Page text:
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Americans' Social Distancing Beliefs and Activity
Gallup Blog

Americans' Social Distancing Beliefs and Activity

by Alan Vaux and Sofia Kluch

Most -- but not all Americans -- believe that social distancing saves lives. Gallup's coronavirus tracking poll finds that most Americans are either "very confident" (54%) or "moderately confident" (31%) in this belief. A relatively small minority (14%) express skepticism, saying they are either "not at all confident" or "not too confident" in it. These beliefs are associated with Americans' willingness to follow public health directives on COVID-19 and also with their public health-relevant behaviors such as avoiding multi-person spaces, taking precautions and refraining from visiting places outside the home.

Many state and local governments around the U.S. are beginning to lift strict public health restrictions on activity. Yet, public health experts warn of ongoing risks -- new or renewed local epidemics breaking out around the country. These epidemics and their death toll will depend on how vigorously Americans, in the absence of government policies, voluntarily take appropriate social distancing precautions. Is Americans' adoption of these precautions in their own lives related to confidence in the belief that social distancing saves lives?

From April 6-May 10, most Americans practiced substantial social distancing, with an average of 88% saying they "always" or "very often" did so over the past 24 hours. Nearly all of those who are very confident social distancing saves lives, 95%, report practicing it as often, as do 87% are those who are moderately confident it saves lives. However, just over half, 57%, of those who are skeptical about the efficacy of social distancing practice it. When focusing on only those who report "always" practicing social distancing, the differences are even more stark. Seven in ten (71%) Americans who are most confident in social distancing said they always did so over the last 24 hours. This compares with 47% of the moderately confident group who are always social distancing and only 27% of the skeptical group.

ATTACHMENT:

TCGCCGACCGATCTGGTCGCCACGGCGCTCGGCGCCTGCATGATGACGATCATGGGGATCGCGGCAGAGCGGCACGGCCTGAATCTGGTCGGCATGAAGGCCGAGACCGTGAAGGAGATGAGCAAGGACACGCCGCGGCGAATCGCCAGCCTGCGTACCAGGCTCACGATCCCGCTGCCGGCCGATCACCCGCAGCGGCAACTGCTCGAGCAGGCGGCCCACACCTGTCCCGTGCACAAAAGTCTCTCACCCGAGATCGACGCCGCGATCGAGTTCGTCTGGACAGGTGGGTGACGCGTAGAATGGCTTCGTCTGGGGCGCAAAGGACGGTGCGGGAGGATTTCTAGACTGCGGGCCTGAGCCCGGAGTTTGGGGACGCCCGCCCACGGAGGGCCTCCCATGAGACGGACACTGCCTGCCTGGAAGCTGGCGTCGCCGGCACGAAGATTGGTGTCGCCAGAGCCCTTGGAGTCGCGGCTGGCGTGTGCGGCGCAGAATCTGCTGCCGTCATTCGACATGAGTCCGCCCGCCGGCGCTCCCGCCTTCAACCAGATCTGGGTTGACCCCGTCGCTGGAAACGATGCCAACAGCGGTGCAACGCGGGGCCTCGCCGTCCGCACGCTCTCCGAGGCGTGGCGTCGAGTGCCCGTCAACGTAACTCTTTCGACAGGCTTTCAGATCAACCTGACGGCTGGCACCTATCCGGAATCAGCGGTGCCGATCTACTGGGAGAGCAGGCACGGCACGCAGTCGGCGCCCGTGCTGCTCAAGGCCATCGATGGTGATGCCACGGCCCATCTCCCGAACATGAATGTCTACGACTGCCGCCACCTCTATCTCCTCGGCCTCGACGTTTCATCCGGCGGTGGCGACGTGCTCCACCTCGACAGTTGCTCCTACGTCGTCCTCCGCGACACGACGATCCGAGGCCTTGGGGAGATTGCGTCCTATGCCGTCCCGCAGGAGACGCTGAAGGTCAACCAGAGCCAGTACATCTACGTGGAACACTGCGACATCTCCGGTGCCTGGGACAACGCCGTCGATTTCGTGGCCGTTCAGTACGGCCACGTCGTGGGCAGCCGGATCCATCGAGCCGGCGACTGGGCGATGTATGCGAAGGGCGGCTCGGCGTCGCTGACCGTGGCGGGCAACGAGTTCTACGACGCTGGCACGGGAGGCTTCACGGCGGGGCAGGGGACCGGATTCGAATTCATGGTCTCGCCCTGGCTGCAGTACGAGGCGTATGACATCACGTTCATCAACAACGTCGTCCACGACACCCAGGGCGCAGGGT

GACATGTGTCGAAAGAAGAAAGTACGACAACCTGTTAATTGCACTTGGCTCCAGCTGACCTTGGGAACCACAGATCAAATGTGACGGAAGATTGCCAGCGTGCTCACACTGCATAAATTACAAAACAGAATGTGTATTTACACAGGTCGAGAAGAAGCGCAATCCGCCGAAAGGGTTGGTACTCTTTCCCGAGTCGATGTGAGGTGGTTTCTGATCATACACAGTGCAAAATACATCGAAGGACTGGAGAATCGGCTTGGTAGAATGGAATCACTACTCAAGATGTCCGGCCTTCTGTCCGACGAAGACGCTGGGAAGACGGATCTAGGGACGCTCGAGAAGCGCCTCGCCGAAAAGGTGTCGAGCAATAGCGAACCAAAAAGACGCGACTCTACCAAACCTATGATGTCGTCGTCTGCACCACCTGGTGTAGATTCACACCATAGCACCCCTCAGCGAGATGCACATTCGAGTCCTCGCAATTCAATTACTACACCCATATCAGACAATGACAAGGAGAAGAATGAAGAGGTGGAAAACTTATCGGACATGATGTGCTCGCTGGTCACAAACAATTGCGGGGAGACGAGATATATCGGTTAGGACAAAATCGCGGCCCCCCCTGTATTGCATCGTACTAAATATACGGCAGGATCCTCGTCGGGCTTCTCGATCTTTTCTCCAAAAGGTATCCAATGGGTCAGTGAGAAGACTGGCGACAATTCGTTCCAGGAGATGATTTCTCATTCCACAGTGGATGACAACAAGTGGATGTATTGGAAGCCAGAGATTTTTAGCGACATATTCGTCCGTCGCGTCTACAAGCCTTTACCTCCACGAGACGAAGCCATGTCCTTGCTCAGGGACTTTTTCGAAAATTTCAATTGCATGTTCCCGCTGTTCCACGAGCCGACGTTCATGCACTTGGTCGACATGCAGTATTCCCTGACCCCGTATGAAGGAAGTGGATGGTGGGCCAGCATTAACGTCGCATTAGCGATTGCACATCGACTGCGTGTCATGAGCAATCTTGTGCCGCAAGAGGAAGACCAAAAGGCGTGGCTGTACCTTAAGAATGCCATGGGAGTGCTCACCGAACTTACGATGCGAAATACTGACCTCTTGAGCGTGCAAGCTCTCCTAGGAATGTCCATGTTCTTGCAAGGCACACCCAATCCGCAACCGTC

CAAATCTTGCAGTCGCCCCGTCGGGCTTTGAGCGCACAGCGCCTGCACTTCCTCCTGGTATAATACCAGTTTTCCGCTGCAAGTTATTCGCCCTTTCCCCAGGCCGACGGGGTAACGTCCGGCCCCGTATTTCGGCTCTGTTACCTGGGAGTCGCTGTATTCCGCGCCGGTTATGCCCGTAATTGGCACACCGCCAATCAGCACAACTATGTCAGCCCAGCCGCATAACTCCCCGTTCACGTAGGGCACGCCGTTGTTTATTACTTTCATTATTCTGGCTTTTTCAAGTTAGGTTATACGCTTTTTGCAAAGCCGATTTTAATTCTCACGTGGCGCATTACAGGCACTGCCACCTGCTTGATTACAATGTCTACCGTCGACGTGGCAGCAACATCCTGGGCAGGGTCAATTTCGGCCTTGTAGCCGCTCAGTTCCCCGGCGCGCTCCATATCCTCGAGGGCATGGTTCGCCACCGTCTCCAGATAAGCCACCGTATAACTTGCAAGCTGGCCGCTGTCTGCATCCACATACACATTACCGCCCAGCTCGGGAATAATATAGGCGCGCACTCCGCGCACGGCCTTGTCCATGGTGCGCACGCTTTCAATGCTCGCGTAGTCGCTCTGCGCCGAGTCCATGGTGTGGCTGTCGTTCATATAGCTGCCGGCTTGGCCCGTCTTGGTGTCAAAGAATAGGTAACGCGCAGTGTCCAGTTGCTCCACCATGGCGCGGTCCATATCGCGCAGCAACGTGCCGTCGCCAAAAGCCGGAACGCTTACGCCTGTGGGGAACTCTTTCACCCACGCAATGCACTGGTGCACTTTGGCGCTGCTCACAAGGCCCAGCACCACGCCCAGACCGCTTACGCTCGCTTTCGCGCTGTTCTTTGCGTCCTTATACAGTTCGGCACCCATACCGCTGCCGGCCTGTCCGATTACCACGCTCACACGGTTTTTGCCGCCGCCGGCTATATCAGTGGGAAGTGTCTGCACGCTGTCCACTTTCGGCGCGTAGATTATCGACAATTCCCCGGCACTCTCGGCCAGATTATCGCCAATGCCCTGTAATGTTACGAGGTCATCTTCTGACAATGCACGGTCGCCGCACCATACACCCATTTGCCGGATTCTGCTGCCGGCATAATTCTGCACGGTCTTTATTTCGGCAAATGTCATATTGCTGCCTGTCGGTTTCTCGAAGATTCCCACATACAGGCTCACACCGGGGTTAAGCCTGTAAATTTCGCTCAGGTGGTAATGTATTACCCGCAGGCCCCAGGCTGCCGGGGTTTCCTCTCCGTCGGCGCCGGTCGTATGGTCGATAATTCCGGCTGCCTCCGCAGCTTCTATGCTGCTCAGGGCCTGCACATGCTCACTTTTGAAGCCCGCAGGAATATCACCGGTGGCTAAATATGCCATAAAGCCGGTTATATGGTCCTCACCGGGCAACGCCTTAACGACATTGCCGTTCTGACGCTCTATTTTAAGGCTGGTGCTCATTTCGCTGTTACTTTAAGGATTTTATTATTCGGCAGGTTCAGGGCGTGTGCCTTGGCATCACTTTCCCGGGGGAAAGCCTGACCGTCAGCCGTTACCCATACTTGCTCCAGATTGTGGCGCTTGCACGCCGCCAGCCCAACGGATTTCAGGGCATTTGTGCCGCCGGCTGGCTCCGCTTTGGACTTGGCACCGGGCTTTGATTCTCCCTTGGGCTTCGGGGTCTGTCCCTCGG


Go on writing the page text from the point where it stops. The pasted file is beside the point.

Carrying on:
Moreover, variations in confidence that social distancing saves lives carries over to specific precautionary activities. Those in the very confident group are far more likely than the skeptical group to avoid travel (by plane, bus, subway or train), small gatherings of people (family or friends) and public places (such as stores or restaurants). Those moderately confident about social distancing fall between these groups, though their views are closer to those of the very confident group.

Americans Avoidance Activity by Confidence in Social Distancing
There are some things people may do because of their concern about the coronavirus. For each one of the following, please indicate if this is something you have done, are considering doing or have not considered. -- % Have done
Not at all/Not too confident Moderately confident Very confident
% % %
Avoided public places 45 70 85
Avoided small gatherings 49 75 89
Avoided travel 65 85 92
Stocked up on supplies 37 51 63
Worn a mask outside 42 68 81
Worked from home* 36 53 74
Stayed home from work and unable to work* 9 19 19
* Asked April 6-27
Gallup Panel, April 6-May 10

Similarly, those very confident in the effectiveness of social distancing are highly likely to report they have worn a face mask when outside the home, have worked from home in the past seven days, and have stocked up on food, medicine, or cleaning supplies. The moderately confident group is somewhat less likely to have taken these steps while the skeptical group is even less likely, particularly in terms of wearing a mask.

When asked to say which specific types of public places they have been in the past 24 hours, it's the skeptical group that is much more likely to have visited each and all of them, particularly grocery and other stores, someone else's home, and work. Both the moderately and very confident groups are significantly less likely to have ventured out.

Americans' Visits to Various Locations by Confidence in Social Distancing
In the past 24 hours, have you visited any of the following places? -- % Have done
Not at all/Not too confident Moderately confident Very confident
% % %
Work 42 29 19
Grocery store 63 47 36
Pharmacy 21 16 13
Other store 34 19 12
Restaurant 23 13 9
Another home 29 15 10
Doctor or hospital 10 8 5
Gallup Panel, March 27-May 10

As strict limitations end, business resumes, stores re-open and prevention recommendations proliferate, Americans will watch as the pandemic rolls throughout the country -- with epidemics waning here, waxing there. Absent a vaccine, and until herd immunity builds up (estimated to occur when somewhere between 50% and 90% of the population is infected and immune), much will depend on the precautions taken by individuals.

While most Americans believe that social distancing saves lives and are generally taking reasonable precautions, a significant minority are skeptical, and others are only moderately confident. Even under stay-at-home restrictions, these individuals are relatively less likely to sustain social distancing, less likely to avoid contact, less likely to take precautions and more likely to visit locations with other people. To limit risk as phases of a "return to normal" unfold, clear and consistent messaging about the benefits of social distancing becomes even more critical.

Learn more about how the Gallup Panel works.


Alan Vaux holds Ph.D.s in psychology and social ecology and is a retired university professor, administrator and a fellow of the American Psychological Association and the Association of Psychological Science.

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